Packaging also influences shoppers. Most meat in American beef cases is wrapped in an oxygen-permeable membrane, allowing oxygen to pass through. The product looks great. However, if customers don’t cook it in a day or so, the product changes color, and spoilage likely occurs within a week.

“If customers want to freeze it, the overwrapped package is not ideal,” Bass argues. “This is an opportunity for the grocery store to embrace vacuum packaging, which extends shelf life in a refrigerated environment. It maintains the product’s moisture and you don’t have leakage. In almost every situation, you can buy in bulk, put it in the freezer and pull cuts as needed.”

The meat’s color is not the bright cherry-red color consumers are accustomed to with vacuum packaging, but a dull purple. When the consumer opens the package, oxygen interacts with the meat, turning it red again. It has been difficult for customers to accept vacuum-packaged meat because of the appearance. Customers should know the meat is still high quality and easy to work with.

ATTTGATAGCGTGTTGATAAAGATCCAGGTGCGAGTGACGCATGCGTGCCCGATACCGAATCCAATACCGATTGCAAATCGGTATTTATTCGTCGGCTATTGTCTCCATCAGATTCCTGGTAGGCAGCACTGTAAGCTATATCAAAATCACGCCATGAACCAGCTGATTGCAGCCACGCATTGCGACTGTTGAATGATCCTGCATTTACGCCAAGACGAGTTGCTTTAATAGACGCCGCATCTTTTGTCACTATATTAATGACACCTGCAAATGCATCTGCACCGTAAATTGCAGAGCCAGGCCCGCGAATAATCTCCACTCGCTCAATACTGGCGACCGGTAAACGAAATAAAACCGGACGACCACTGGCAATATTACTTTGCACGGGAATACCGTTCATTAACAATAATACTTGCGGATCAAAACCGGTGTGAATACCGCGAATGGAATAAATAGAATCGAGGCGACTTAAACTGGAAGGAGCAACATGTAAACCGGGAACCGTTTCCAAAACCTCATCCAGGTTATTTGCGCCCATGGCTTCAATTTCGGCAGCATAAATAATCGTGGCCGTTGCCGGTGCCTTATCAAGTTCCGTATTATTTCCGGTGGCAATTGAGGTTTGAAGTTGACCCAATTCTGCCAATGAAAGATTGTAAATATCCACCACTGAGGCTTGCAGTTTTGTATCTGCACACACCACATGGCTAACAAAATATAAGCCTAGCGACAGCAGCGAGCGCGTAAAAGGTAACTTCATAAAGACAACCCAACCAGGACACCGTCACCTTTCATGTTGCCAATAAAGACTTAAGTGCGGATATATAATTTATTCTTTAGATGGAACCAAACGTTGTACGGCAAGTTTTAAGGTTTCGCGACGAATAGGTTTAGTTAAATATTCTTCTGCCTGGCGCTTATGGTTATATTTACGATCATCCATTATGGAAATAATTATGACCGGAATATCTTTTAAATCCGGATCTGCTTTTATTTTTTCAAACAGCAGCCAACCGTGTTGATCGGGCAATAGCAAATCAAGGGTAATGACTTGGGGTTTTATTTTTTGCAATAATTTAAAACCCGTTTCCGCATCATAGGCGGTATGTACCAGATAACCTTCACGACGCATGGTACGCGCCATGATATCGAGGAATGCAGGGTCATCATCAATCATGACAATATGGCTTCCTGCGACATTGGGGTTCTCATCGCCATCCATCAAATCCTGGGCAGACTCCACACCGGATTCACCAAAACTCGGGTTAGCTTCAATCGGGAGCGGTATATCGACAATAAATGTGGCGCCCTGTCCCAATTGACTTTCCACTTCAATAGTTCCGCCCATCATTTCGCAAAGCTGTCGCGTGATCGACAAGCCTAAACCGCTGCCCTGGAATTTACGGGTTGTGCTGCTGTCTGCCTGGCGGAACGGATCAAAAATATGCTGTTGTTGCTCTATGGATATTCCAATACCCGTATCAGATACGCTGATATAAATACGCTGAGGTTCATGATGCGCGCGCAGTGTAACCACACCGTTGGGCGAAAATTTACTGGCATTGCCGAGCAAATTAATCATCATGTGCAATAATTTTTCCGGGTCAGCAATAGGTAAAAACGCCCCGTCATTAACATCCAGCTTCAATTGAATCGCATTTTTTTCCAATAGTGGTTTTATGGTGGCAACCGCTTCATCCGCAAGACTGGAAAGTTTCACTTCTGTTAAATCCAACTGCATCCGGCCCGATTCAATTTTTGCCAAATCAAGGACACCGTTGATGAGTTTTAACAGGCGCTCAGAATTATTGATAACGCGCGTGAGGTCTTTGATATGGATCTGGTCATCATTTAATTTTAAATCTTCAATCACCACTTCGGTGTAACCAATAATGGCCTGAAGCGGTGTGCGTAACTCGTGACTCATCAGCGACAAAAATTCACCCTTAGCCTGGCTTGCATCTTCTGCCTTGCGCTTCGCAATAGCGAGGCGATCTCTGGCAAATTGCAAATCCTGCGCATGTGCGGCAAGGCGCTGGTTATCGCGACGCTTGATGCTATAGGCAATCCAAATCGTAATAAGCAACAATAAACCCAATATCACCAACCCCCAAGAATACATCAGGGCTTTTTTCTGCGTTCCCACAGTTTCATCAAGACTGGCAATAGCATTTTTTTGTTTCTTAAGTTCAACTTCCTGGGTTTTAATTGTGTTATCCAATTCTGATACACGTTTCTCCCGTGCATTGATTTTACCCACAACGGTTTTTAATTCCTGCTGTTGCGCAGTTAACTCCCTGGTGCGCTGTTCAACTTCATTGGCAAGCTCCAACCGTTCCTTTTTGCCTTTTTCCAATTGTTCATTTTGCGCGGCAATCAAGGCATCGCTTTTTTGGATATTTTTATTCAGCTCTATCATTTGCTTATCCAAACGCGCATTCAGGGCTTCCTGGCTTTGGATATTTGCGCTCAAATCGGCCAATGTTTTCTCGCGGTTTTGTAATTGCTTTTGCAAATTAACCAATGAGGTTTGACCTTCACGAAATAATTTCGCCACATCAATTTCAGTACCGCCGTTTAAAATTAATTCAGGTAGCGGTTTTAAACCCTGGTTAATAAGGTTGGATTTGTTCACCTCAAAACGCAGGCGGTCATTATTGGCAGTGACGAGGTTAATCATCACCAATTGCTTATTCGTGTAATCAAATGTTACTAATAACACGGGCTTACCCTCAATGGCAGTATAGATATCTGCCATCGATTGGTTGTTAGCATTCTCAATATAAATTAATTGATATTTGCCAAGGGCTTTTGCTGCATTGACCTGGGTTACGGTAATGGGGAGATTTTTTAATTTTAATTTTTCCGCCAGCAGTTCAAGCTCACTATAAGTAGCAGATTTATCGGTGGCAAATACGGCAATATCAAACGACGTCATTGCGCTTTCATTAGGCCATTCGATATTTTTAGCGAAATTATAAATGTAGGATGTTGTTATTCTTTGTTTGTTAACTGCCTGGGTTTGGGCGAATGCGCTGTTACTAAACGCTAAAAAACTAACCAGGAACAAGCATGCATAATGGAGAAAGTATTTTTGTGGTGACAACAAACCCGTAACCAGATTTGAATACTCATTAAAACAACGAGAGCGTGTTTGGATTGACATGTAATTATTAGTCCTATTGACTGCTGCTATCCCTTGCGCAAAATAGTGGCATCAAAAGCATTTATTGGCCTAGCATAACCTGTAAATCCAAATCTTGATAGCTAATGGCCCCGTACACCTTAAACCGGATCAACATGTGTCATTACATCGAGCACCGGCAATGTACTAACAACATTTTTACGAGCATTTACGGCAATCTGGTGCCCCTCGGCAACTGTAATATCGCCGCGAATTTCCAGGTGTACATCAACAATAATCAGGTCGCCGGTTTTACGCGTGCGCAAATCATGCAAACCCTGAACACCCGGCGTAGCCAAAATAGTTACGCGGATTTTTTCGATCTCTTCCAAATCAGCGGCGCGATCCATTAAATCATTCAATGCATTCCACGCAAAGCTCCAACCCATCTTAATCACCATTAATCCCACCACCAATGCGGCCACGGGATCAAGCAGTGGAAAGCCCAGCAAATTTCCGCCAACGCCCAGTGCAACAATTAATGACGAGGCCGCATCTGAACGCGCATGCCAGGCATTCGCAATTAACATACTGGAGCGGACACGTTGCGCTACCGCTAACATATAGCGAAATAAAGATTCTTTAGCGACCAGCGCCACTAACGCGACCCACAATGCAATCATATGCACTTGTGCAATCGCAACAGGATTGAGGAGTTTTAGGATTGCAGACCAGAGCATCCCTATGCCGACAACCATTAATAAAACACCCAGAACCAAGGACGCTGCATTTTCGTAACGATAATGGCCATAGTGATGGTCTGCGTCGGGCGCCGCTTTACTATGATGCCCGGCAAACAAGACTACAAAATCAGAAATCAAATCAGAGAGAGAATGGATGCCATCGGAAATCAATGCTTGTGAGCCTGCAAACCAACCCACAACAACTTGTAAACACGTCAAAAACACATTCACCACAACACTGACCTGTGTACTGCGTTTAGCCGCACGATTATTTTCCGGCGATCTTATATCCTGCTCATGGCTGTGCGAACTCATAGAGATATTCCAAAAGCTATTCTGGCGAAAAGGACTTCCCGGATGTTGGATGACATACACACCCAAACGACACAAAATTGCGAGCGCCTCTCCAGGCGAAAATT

“Continue to educate customers, embrace some of these new technologies, but hold on to traditions,” Bass advises beef operators. “Beef is still huge. It’s going to keep the lights on and pay the bills. This is a chance to reach out to more consumers, especially the younger generation that is so accustomed to using online technology.”

Bass recommends online grocery stores show photos of both fresh and cooked beef cuts. Discuss the benefits of beef. Explain where cuts come from on the animal and which ones are Prime. If an operation has not focused on the grade attributes, this might be the time to refocus on beef quality. It is good for the customer, the grocery store and, best of all, cattle producers are paid more for higher-quality animals.  end mark

ILLUSTRATION: Illustration by Kristen Phillips.

Gilda V. Bryant is a freelancer based in Amarillo, Texas.